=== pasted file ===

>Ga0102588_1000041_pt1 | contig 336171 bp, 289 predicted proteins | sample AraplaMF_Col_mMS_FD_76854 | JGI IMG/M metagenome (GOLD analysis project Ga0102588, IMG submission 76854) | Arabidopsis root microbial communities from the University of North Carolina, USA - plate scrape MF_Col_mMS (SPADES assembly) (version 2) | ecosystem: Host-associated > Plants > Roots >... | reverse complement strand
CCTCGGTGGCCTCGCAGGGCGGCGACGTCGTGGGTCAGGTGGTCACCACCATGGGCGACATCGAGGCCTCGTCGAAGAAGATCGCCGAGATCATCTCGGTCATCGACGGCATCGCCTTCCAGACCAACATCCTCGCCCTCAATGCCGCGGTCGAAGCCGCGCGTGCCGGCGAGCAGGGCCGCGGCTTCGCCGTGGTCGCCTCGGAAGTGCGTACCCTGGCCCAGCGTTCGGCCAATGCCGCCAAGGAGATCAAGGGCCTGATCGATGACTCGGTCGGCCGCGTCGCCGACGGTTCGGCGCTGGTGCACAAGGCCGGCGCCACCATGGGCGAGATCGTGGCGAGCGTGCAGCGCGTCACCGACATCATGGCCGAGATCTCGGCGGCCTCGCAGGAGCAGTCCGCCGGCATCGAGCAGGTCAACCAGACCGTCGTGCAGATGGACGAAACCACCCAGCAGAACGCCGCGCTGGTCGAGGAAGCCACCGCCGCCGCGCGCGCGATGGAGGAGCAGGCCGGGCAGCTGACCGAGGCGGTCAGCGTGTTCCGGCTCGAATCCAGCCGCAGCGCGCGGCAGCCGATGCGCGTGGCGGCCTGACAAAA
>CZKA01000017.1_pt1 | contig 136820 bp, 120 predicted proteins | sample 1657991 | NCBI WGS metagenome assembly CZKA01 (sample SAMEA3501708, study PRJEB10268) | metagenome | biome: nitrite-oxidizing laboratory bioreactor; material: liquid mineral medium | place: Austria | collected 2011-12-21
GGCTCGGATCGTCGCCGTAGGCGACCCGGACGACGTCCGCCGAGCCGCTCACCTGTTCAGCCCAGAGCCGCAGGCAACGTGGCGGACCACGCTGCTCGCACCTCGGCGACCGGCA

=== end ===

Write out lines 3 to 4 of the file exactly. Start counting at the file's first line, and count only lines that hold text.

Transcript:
>CZKA01000017.1_pt1 | contig 136820 bp, 120 predicted proteins | sample 1657991 | NCBI WGS metagenome assembly CZKA01 (sample SAMEA3501708, study PRJEB10268) | metagenome | biome: nitrite-oxidizing laboratory bioreactor; material: liquid mineral medium | place: Austria | collected 2011-12-21
GGCTCGGATCGTCGCCGTAGGCGACCCGGACGACGTCCGCCGAGCCGCTCACCTGTTCAGCCCAGAGCCGCAGGCAACGTGGCGGACCACGCTGCTCGCACCTCGGCGACCGGCA